Paracentropyge is a small genus with three species. Over the years, the placement of P. venusta as well as P. multifasciata have been in rather constant shuffle, moving back and forth between this as well as Centropyge. Allen and Erdmann’s book on fishes of the east indies places the two back in Centropyge. P. boylei remains untouched. For standardisation, we will be still be using Paracentropyge in this article.
Of the three species, P. multifasciata has the widest range and spans much of the western and eastern Pacific, and as far as aquarium exports are concern, comes out of Indonesia, Philippines, Vanuatu and the Marshall Islands. P. boylei is found in the Cook Islands, and recently in other parts of the Southern Pacific as well. P. venusta is restricted to the Philippines and Japan, and is also the only member of its genus to lack any vertical striping.
P. venusta is bicolored purple-blue and yellow, with a triangular face mask that covers the eye. What is interesting about this species is its extremely variable nature. Unlike the cookie cutter P. boylei and P. multifasciata, P. venusta has a spectrum of variations and forms.
After looking at numerous specimens as well as photos of P. venusta, we started noticing a trend. As volatile as the designs may be, the variability of P. venusta mainly depends on two factors. The variability of their crown, and the amount of blue or yellow the individual possesses. These two main variations can differ from individual fish and can come in any number of permutations.
Let us first look at the crown variability. In a standard P. venusta as in the picture headlining this article, the blue mask is divided from the rest of the body by a sliver of yellow that touches the anterior portion of the nape, proximal to the dorsal fin. This creates a yellow triangle in the opposite direction of the mask. For all intent and purposes, let us refer to this as the “crown”.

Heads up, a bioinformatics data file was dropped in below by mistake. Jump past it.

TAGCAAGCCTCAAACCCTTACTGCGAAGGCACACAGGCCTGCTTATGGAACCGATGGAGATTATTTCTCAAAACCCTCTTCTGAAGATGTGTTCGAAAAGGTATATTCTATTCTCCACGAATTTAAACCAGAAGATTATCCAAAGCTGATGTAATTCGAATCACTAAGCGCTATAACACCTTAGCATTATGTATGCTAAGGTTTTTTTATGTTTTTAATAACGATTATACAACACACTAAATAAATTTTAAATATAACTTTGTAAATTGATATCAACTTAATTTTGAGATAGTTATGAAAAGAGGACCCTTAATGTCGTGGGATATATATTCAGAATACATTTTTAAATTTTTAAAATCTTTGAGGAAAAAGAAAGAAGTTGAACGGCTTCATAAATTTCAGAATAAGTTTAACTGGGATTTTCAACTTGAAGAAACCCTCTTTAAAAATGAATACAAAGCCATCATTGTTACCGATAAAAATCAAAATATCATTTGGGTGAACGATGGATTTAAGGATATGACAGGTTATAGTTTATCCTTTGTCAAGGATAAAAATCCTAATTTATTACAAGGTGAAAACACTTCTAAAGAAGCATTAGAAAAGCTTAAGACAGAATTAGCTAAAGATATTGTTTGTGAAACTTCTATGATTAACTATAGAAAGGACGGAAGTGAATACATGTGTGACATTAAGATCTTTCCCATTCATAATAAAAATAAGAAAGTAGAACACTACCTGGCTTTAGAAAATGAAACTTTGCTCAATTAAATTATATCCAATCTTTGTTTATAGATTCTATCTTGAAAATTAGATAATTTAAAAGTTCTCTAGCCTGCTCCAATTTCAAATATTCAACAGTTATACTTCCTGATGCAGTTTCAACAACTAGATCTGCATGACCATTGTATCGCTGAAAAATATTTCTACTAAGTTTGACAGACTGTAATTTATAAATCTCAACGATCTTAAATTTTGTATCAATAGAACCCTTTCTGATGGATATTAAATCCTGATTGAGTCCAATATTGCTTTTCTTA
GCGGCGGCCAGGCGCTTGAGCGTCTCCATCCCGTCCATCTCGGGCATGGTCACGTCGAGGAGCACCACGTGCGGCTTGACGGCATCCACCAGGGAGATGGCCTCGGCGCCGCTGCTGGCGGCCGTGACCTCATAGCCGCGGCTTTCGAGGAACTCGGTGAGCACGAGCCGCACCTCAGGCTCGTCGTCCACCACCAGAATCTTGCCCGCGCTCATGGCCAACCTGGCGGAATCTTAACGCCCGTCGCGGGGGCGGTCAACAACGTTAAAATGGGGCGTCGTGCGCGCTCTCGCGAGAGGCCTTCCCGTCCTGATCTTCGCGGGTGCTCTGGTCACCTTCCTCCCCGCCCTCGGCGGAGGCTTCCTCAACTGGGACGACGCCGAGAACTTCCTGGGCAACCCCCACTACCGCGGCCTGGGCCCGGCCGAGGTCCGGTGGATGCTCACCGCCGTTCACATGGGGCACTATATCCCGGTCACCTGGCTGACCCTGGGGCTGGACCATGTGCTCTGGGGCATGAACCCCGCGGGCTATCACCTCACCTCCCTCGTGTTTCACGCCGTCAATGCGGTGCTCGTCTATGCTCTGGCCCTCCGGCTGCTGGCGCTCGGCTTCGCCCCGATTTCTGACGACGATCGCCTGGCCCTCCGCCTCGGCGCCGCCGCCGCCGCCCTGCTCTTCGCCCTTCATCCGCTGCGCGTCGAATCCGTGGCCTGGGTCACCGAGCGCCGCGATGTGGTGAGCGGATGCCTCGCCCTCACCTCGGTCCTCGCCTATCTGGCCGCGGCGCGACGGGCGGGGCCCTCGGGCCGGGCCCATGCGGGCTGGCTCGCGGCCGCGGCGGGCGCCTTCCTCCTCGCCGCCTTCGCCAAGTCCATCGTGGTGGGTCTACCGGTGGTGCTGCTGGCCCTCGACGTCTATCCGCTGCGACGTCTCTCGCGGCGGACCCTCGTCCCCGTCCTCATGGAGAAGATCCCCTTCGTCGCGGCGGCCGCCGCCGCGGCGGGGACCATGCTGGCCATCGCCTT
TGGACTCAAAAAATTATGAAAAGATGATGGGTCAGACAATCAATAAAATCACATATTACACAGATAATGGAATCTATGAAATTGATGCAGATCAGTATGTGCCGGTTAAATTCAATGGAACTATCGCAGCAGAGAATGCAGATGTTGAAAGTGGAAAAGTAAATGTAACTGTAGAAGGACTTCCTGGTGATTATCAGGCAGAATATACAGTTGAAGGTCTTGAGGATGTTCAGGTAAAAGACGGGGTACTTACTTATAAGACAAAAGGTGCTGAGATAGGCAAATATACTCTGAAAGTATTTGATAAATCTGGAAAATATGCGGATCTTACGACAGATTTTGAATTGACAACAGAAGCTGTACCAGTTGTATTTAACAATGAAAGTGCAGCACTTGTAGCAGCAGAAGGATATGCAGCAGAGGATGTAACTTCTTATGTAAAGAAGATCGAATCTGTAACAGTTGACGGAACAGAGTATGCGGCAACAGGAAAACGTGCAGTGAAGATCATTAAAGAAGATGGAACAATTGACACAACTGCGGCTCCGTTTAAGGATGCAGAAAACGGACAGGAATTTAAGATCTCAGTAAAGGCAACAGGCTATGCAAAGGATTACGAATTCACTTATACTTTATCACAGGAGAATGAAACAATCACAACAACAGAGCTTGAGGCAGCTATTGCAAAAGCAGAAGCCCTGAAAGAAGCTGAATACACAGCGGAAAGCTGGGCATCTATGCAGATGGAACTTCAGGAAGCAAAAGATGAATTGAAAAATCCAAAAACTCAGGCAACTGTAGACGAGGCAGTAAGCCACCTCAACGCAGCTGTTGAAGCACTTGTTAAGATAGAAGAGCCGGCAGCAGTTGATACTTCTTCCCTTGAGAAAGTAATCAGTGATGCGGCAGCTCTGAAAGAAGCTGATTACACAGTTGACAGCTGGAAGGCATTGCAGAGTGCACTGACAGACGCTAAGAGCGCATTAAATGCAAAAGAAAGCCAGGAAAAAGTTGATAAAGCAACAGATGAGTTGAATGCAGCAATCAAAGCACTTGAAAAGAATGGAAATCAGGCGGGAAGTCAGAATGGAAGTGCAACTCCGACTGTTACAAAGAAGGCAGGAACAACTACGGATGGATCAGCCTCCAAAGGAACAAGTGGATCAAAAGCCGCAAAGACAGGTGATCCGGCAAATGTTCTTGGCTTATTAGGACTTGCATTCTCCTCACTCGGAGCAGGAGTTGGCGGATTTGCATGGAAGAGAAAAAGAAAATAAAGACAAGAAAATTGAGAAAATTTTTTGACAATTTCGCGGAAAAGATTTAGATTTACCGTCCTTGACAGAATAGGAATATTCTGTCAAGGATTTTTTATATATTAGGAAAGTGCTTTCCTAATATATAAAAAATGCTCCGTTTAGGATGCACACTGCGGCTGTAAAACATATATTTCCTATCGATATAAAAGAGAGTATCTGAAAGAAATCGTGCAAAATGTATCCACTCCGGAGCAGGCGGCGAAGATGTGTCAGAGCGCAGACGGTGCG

In the rather badly drawn illustration above, you can see that there are three main types of crown pattern. Again, each type is subject to individual variation even amongst the fish, but the standard template can usually be traced back to these three types.
– Type A crowns are as mentioned, the standard common type. The blue mask is separated from the rest of the body by a diagonally oblique yellow triangle. This yellow then travels down to the anal fin. The way the yellow travels toward the anal fin can vary, and in the pictorial hand-drawn illustration above, you can see it takes two general routes toward the anal fin. Either it travels down diagonally, or horizontally across. Some specimens may have the yellow and blue segregation totally blurred and smudged out such that there are no clear demarkations.
However the crown pattern for type A regardless of the yellow and blue body markings are the same. That is, the blue mask and blue body is separated by a sliver of yellow.
– Type B crowns are less common, but are not rare. In specimens with this form of crown variation, the gap between the mask and the body never meet due to the widening of the yellow divider. As such, the yellow between the crown and the blue body markings take on a more rectangular shape instead of triangular. In the specimen above, this is very clear.
– In the last crown variation type C, the blue mask always meets the blue portion of the body. In essence this variation is the reverse of type B. The yellow never meets the dorsal region and is very much reduced to usually, just behind the eye. The specimen above shows a typical fish with type C crown markings, and this usually makes the fish look much bluer than normal.
You’ll notice that even with the three main crown patterns, every specimen of P. venusta differs vastly. This is due to the second variable factor, which is the extent of blue or yellow on the body.